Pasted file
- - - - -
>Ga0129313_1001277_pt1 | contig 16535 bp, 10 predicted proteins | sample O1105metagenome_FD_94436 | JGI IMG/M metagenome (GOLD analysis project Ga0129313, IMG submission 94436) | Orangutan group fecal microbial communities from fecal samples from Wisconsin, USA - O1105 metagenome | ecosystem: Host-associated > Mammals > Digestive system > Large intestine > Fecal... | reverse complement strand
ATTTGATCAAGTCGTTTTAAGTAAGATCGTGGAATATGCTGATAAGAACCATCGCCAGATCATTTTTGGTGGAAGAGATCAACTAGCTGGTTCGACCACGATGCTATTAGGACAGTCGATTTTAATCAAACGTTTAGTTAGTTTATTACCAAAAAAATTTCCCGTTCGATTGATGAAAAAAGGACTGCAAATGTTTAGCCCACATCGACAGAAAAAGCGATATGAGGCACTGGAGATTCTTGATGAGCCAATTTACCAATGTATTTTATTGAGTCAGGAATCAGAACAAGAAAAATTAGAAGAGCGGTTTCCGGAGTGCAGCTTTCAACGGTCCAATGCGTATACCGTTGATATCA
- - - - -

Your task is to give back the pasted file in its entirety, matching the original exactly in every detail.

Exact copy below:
>Ga0129313_1001277_pt1 | contig 16535 bp, 10 predicted proteins | sample O1105metagenome_FD_94436 | JGI IMG/M metagenome (GOLD analysis project Ga0129313, IMG submission 94436) | Orangutan group fecal microbial communities from fecal samples from Wisconsin, USA - O1105 metagenome | ecosystem: Host-associated > Mammals > Digestive system > Large intestine > Fecal... | reverse complement strand
ATTTGATCAAGTCGTTTTAAGTAAGATCGTGGAATATGCTGATAAGAACCATCGCCAGATCATTTTTGGTGGAAGAGATCAACTAGCTGGTTCGACCACGATGCTATTAGGACAGTCGATTTTAATCAAACGTTTAGTTAGTTTATTACCAAAAAAATTTCCCGTTCGATTGATGAAAAAAGGACTGCAAATGTTTAGCCCACATCGACAGAAAAAGCGATATGAGGCACTGGAGATTCTTGATGAGCCAATTTACCAATGTATTTTATTGAGTCAGGAATCAGAACAAGAAAAATTAGAAGAGCGGTTTCCGGAGTGCAGCTTTCAACGGTCCAATGCGTATACCGTTGATATCA